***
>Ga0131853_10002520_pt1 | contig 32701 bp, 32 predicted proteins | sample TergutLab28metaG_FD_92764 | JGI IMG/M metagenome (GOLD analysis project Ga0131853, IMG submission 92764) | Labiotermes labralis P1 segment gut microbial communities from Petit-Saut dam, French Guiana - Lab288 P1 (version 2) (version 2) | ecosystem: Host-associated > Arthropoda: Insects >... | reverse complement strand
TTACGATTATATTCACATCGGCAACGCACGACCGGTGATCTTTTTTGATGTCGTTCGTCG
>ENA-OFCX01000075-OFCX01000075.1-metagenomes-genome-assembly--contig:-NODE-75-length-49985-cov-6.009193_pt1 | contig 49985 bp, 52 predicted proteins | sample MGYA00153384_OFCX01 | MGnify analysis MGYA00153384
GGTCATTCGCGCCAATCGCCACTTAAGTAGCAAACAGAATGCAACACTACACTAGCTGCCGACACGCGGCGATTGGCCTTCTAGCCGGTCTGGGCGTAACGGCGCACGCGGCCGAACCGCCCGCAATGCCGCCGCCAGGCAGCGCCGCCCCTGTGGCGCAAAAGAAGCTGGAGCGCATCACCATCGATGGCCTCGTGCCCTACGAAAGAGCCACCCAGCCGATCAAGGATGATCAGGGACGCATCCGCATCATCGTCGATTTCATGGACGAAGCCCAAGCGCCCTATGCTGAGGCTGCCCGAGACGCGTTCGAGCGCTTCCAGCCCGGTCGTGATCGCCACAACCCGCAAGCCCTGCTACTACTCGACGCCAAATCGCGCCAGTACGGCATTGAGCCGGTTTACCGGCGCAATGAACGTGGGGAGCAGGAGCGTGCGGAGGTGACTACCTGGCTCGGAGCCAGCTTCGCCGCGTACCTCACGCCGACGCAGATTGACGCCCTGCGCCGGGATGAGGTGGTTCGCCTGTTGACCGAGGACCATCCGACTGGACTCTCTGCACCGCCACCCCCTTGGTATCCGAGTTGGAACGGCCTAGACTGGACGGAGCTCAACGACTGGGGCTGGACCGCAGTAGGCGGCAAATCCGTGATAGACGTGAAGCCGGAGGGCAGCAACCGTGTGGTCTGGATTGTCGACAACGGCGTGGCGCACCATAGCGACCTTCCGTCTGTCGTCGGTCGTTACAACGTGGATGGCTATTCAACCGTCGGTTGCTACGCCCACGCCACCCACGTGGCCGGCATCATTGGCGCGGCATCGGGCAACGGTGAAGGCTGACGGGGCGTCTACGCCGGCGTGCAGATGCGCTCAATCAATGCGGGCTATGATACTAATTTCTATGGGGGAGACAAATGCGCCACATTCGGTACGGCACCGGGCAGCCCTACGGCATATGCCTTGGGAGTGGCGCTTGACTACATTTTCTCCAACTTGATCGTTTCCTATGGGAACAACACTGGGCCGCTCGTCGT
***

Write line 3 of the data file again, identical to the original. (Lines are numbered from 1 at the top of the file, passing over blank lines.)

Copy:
>ENA-OFCX01000075-OFCX01000075.1-metagenomes-genome-assembly--contig:-NODE-75-length-49985-cov-6.009193_pt1 | contig 49985 bp, 52 predicted proteins | sample MGYA00153384_OFCX01 | MGnify analysis MGYA00153384